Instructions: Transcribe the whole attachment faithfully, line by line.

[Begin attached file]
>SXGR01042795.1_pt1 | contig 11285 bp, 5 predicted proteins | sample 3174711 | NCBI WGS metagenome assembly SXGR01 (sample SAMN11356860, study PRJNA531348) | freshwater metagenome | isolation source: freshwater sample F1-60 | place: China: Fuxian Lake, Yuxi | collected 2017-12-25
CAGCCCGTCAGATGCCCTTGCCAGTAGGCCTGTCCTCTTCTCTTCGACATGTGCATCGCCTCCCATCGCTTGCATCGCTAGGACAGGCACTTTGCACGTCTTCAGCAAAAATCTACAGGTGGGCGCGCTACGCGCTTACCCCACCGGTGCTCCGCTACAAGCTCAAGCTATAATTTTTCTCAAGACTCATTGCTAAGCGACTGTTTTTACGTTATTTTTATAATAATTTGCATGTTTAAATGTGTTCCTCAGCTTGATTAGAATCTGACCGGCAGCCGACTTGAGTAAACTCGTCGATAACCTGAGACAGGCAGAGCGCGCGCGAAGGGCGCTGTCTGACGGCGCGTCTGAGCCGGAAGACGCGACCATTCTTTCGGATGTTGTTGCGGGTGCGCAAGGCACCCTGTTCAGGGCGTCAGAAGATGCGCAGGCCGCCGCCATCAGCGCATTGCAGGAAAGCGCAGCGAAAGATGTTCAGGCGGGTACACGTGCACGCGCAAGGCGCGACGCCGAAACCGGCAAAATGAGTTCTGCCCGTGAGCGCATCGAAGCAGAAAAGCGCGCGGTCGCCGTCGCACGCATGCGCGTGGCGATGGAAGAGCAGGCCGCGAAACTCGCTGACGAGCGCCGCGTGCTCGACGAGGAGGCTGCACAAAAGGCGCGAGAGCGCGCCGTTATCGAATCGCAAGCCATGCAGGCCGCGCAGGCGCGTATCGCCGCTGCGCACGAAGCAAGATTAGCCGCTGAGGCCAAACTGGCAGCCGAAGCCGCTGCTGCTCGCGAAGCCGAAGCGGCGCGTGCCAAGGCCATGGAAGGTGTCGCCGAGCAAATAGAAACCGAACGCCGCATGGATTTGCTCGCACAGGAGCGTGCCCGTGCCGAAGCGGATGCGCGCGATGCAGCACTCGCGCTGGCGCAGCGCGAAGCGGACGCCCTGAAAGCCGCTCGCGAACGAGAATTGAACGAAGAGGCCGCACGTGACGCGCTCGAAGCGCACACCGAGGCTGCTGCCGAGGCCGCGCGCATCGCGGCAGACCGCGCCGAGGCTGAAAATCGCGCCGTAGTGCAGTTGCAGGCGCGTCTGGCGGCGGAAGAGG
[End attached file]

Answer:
>SXGR01042795.1_pt1 | contig 11285 bp, 5 predicted proteins | sample 3174711 | NCBI WGS metagenome assembly SXGR01 (sample SAMN11356860, study PRJNA531348) | freshwater metagenome | isolation source: freshwater sample F1-60 | place: China: Fuxian Lake, Yuxi | collected 2017-12-25
CAGCCCGTCAGATGCCCTTGCCAGTAGGCCTGTCCTCTTCTCTTCGACATGTGCATCGCCTCCCATCGCTTGCATCGCTAGGACAGGCACTTTGCACGTCTTCAGCAAAAATCTACAGGTGGGCGCGCTACGCGCTTACCCCACCGGTGCTCCGCTACAAGCTCAAGCTATAATTTTTCTCAAGACTCATTGCTAAGCGACTGTTTTTACGTTATTTTTATAATAATTTGCATGTTTAAATGTGTTCCTCAGCTTGATTAGAATCTGACCGGCAGCCGACTTGAGTAAACTCGTCGATAACCTGAGACAGGCAGAGCGCGCGCGAAGGGCGCTGTCTGACGGCGCGTCTGAGCCGGAAGACGCGACCATTCTTTCGGATGTTGTTGCGGGTGCGCAAGGCACCCTGTTCAGGGCGTCAGAAGATGCGCAGGCCGCCGCCATCAGCGCATTGCAGGAAAGCGCAGCGAAAGATGTTCAGGCGGGTACACGTGCACGCGCAAGGCGCGACGCCGAAACCGGCAAAATGAGTTCTGCCCGTGAGCGCATCGAAGCAGAAAAGCGCGCGGTCGCCGTCGCACGCATGCGCGTGGCGATGGAAGAGCAGGCCGCGAAACTCGCTGACGAGCGCCGCGTGCTCGACGAGGAGGCTGCACAAAAGGCGCGAGAGCGCGCCGTTATCGAATCGCAAGCCATGCAGGCCGCGCAGGCGCGTATCGCCGCTGCGCACGAAGCAAGATTAGCCGCTGAGGCCAAACTGGCAGCCGAAGCCGCTGCTGCTCGCGAAGCCGAAGCGGCGCGTGCCAAGGCCATGGAAGGTGTCGCCGAGCAAATAGAAACCGAACGCCGCATGGATTTGCTCGCACAGGAGCGTGCCCGTGCCGAAGCGGATGCGCGCGATGCAGCACTCGCGCTGGCGCAGCGCGAAGCGGACGCCCTGAAAGCCGCTCGCGAACGAGAATTGAACGAAGAGGCCGCACGTGACGCGCTCGAAGCGCACACCGAGGCTGCTGCCGAGGCCGCGCGCATCGCGGCAGACCGCGCCGAGGCTGAAAATCGCGCCGTAGTGCAGTTGCAGGCGCGTCTGGCGGCGGAAGAGG